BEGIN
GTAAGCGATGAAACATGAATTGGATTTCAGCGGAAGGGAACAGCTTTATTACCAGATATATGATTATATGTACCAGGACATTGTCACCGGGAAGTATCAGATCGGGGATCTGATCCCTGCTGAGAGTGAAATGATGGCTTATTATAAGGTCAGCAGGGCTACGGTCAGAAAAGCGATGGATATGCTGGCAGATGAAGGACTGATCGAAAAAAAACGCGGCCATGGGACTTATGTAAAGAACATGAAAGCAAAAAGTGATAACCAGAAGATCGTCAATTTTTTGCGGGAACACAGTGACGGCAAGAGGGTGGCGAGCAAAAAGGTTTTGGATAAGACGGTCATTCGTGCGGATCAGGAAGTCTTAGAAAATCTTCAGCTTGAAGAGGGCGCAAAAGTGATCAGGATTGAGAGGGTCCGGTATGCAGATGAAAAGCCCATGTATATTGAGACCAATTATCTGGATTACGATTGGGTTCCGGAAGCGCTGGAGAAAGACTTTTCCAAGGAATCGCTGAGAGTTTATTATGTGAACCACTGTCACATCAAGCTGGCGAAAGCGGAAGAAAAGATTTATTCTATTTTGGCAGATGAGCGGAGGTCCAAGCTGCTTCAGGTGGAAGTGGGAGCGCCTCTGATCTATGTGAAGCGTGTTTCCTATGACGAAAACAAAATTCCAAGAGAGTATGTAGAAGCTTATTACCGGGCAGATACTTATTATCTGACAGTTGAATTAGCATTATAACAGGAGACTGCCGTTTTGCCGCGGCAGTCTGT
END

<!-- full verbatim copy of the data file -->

GTAAGCGATGAAACATGAATTGGATTTCAGCGGAAGGGAACAGCTTTATTACCAGATATATGATTATATGTACCAGGACATTGTCACCGGGAAGTATCAGATCGGGGATCTGATCCCTGCTGAGAGTGAAATGATGGCTTATTATAAGGTCAGCAGGGCTACGGTCAGAAAAGCGATGGATATGCTGGCAGATGAAGGACTGATCGAAAAAAAACGCGGCCATGGGACTTATGTAAAGAACATGAAAGCAAAAAGTGATAACCAGAAGATCGTCAATTTTTTGCGGGAACACAGTGACGGCAAGAGGGTGGCGAGCAAAAAGGTTTTGGATAAGACGGTCATTCGTGCGGATCAGGAAGTCTTAGAAAATCTTCAGCTTGAAGAGGGCGCAAAAGTGATCAGGATTGAGAGGGTCCGGTATGCAGATGAAAAGCCCATGTATATTGAGACCAATTATCTGGATTACGATTGGGTTCCGGAAGCGCTGGAGAAAGACTTTTCCAAGGAATCGCTGAGAGTTTATTATGTGAACCACTGTCACATCAAGCTGGCGAAAGCGGAAGAAAAGATTTATTCTATTTTGGCAGATGAGCGGAGGTCCAAGCTGCTTCAGGTGGAAGTGGGAGCGCCTCTGATCTATGTGAAGCGTGTTTCCTATGACGAAAACAAAATTCCAAGAGAGTATGTAGAAGCTTATTACCGGGCAGATACTTATTATCTGACAGTTGAATTAGCATTATAACAGGAGACTGCCGTTTTGCCGCGGCAGTCTGT